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Volume 1. This gives a short history of the Church from the apostles to the Roman War, including Luke’s account of Paul’s journeys in the book of Acts. It includes Paul’s fourth missionary journey to Spain and Britain.
Category - Long Book
In Acts 2:10 we find both “Jews and proselytes” from Rome witnessing the fulfillment of Pentecost when they all heard God speaking in their own languages. No doubt Luke included this detail, having specific people in mind. They were probably the first contacts from Rome who kept in touch with Peter, although the Recognitions of Clement, Book II, says that Aquila was “converted to the faith of Christ under the preaching of Zaccheus.” Zaccheus was no doubt one of the 120 disciples in the upper room on the day of Pentecost. The same source tells us that Peter later ordained Zaccheus as bishop in Caesarea.
When Peter visited Rome about a dozen years later, some time after the martyrdom of James, the brother of John (Acts 12:2), it is likely that he held meetings in the home of Aquila and Priscilla.
We find later that Aquila and Priscilla were Christians from Rome. Years later, Paul met them in Corinth, as we read in Acts 18:1, 2,
1 After these things, Paul departed from Athens and came to Corinth, 2 and found a certain Jew named Aquila, born in Pontus, lately come from Italy with his wife Priscilla; because that Claudius had commanded all Jews to depart from Rome.
The Emperor Claudius, who considered Christianity to be a sect of Judaism, had expelled all Jews and Christians in early 52 A.D. Thus, Aquila and Priscilla had moved to Corinth, where Paul met them a few months later. Paul must have had regular contact with them for 18 months (Acts 18:11) while in Corinth on his second missionary journey.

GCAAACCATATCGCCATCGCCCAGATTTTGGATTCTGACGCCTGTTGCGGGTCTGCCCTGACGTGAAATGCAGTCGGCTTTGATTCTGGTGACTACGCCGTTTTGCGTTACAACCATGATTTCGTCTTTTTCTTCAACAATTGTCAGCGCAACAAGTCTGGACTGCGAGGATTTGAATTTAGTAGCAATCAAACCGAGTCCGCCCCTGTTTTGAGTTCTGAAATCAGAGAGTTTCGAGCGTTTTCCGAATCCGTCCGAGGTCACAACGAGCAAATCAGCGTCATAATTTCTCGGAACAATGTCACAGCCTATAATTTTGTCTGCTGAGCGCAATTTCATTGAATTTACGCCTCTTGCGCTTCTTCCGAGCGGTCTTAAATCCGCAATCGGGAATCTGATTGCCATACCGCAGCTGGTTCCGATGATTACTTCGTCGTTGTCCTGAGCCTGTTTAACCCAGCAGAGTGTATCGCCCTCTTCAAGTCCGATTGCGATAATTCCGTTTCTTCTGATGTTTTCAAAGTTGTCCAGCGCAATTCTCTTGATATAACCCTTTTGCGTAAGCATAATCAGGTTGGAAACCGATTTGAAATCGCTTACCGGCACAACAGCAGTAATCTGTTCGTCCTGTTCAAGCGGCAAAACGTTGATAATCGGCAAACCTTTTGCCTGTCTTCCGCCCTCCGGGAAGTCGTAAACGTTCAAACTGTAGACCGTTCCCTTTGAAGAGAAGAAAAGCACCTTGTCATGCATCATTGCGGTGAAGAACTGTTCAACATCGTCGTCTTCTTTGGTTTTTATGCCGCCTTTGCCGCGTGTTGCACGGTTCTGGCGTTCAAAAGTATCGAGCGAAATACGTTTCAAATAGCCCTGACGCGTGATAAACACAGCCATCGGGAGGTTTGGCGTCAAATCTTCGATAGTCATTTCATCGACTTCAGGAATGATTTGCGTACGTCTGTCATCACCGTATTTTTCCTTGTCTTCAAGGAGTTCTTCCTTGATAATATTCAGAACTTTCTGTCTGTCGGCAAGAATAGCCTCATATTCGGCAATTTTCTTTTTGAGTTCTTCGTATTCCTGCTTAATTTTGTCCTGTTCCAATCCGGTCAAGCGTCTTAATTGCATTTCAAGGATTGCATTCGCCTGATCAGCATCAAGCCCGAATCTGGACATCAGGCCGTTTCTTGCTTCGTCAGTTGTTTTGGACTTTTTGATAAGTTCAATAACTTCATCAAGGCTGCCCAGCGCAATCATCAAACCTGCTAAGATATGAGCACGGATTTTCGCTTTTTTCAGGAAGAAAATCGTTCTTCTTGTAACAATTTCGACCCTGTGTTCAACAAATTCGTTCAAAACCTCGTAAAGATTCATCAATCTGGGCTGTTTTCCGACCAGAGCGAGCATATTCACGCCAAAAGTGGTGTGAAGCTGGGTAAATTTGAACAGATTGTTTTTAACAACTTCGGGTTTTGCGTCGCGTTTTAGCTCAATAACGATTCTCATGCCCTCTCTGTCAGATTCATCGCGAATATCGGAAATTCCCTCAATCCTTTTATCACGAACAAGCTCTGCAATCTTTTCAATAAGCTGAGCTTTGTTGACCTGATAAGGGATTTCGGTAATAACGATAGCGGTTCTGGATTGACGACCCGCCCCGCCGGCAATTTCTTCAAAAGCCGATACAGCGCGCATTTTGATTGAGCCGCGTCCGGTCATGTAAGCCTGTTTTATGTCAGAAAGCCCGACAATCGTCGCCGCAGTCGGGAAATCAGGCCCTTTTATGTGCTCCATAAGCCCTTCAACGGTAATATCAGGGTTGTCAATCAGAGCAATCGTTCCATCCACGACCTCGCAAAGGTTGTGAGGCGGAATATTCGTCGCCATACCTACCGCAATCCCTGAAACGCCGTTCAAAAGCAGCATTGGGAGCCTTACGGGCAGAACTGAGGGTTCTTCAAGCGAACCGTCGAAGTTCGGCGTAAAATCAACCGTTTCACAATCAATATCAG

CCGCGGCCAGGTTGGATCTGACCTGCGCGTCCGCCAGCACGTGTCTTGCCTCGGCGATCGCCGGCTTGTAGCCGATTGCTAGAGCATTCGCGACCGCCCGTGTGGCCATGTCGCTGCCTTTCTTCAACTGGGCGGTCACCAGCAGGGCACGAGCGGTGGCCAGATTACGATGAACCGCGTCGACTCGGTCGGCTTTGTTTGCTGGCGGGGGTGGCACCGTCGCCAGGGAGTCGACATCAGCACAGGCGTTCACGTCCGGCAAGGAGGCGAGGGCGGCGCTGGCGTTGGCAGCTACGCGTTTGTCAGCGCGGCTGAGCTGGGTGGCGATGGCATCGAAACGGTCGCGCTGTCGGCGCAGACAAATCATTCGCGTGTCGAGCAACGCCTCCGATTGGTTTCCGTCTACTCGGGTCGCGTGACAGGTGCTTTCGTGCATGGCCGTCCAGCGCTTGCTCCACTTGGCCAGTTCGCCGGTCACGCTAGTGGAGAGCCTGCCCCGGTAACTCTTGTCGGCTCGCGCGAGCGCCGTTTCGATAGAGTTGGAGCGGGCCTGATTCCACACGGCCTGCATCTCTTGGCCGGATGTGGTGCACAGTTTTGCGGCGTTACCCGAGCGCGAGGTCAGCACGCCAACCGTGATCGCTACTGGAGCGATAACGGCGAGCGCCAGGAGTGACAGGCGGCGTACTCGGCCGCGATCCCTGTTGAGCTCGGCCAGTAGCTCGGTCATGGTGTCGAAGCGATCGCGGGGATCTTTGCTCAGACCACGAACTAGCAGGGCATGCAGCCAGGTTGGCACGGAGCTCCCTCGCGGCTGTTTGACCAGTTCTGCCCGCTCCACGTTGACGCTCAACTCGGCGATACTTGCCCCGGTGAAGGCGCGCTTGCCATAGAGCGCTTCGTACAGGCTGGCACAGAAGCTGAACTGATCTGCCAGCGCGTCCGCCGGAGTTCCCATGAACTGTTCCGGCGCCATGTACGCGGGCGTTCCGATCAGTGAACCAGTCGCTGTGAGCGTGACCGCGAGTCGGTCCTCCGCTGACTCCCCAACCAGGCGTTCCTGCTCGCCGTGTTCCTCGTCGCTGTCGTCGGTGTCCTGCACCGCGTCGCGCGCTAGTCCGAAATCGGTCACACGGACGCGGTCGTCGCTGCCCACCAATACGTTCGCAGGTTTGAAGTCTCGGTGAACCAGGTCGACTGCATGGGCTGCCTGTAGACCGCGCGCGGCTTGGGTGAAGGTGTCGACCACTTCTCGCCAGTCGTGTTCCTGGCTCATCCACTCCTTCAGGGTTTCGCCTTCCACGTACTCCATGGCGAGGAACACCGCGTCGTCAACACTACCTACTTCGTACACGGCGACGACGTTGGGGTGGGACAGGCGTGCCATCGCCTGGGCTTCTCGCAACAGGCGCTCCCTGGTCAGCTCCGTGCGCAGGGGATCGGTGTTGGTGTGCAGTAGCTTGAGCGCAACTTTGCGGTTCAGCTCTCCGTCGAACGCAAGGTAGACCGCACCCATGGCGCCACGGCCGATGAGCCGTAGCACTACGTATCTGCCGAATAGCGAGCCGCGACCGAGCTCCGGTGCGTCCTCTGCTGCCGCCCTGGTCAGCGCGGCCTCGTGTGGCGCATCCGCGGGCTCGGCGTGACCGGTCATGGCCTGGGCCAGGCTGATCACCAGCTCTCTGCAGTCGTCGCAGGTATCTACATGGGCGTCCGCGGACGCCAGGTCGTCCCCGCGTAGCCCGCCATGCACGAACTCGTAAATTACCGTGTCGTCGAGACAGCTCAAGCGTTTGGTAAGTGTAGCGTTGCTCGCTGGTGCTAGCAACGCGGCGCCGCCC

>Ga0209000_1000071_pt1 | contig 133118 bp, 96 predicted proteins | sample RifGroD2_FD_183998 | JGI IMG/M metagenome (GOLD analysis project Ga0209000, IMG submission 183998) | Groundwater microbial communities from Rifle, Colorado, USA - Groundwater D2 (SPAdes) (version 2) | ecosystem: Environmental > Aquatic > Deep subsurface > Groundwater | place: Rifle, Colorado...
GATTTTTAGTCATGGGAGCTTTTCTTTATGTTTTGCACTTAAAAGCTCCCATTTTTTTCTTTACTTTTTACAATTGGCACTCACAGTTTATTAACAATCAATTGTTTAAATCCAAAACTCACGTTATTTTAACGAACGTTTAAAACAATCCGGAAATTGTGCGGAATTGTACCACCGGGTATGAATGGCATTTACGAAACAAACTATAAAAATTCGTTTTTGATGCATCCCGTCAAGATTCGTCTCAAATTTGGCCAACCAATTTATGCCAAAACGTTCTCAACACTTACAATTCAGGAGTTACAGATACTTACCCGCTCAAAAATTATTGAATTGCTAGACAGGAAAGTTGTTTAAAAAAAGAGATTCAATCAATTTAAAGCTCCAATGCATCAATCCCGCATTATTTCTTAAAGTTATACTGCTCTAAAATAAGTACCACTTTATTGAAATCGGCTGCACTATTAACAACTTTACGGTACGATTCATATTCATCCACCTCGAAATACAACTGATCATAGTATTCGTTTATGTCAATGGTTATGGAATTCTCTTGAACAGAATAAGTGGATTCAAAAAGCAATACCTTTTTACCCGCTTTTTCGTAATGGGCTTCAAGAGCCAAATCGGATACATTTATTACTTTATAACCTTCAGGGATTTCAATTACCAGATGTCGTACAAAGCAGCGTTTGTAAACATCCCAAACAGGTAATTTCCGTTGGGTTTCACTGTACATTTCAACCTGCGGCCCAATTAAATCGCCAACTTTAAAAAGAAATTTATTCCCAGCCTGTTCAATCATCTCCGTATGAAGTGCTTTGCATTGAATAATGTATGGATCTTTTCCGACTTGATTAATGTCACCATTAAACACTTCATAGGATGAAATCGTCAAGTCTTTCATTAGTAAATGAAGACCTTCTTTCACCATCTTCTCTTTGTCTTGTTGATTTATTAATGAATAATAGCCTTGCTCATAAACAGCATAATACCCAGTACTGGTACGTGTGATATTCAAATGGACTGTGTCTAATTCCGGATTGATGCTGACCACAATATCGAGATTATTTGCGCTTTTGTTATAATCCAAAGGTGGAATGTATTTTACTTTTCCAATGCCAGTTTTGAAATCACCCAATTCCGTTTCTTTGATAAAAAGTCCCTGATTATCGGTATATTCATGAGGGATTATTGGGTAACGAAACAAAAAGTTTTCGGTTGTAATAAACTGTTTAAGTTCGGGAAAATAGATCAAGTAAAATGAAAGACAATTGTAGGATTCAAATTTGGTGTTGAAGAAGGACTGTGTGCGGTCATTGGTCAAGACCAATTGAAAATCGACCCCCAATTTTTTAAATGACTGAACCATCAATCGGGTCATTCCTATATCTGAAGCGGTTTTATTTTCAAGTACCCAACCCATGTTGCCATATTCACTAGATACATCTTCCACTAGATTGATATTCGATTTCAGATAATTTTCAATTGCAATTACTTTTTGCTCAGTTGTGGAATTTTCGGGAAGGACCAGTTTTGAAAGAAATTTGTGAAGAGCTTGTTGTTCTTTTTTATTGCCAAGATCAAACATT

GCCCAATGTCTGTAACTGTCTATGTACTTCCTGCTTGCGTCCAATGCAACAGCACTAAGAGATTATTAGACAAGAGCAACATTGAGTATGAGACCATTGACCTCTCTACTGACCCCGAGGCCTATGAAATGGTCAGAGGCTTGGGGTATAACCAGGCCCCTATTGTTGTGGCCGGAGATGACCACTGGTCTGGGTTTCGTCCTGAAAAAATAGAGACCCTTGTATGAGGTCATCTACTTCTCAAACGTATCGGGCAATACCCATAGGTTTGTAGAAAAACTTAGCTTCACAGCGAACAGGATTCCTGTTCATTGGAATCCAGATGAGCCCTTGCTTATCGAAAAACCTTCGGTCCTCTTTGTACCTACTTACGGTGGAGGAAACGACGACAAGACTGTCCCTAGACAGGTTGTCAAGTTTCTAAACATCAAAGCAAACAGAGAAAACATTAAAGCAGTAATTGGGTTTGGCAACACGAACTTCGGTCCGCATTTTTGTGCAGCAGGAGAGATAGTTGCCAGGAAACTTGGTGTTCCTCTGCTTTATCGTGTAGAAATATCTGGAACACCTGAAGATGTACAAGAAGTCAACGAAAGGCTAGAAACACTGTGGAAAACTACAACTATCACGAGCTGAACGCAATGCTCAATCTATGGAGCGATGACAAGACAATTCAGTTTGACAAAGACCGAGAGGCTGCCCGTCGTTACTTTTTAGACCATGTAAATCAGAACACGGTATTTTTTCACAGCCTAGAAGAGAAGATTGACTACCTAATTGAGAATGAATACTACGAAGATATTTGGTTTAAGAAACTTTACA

Later that year (52), the Romans won their decisive victory against the British and captured the entire royal family of Siluria. Caradoc escaped but was betrayed, and all of them were thus brought to Rome as war-captives. They were still in Rome when Paul penned his letter to the saints in Rome, for he addresses them specifically in Romans 16:7 as “my fellow-prisoners.” Bullinger's notes on this tell us that the Greek word used is sunaichmalotos, which he says literally means “a war captive.”
Caradoc was the primary war captive, the prize of Rome. Brought to Rome, he was paraded in the streets of the city in the “Roman Triumph,” and brought before Claudius for judgment. Caradoc's speech is recorded by the Roman historian, Tacitus. It used to be memorized by British students, much like their American counterparts memorized Lincoln's Gettysburg Address. Tacitus records the speech in Annals, 12:37,
“Had my government in Britain been directed solely with a view to the preservation of my hereditary domains, or the aggrandizement of my own family, I might long since have entered this city an ally, not a prisoner; nor would you have disdained for a friend a king descended from illustrious ancestors, and the dictator of many nations. My present condition, stripped of its former majesty, is as adverse to myself as it is a cause of triumph to you.
“What then? I was lord over men, horses, arms, wealth; what wonder if at your dictation I refused to resign them? Does it follow that because the Romans aspire to universal domination, every nation is to accept the vassalage they would impose? I am now in your power--betrayed, not conquered. Had I, like others, yielded without resistance, where would have been the name of Caradoc? Where your glory? Oblivion would have buried both in the same tomb. Bid me live. I shall survive forever in history one example at least of Roman clemency.”
Against all precedent, the emperor spared his life. The only restriction was that Caradoc himself had to remain in Rome for seven years as an exile, and neither he nor any of his family were allowed to take up arms against Rome again. They agreed to these terms, though, of course, Caradoc's cousin, Arviragus, had replaced him as General of the armed forces in Britain.
Caradoc's oldest son, Cyllinus, returned to Britain almost immediately, in order to take over the reigns of government during his father's absence in Rome. A younger son, Cynon, stayed for a short time, but then returned to enter a religious order to devote his life to the service of Christ.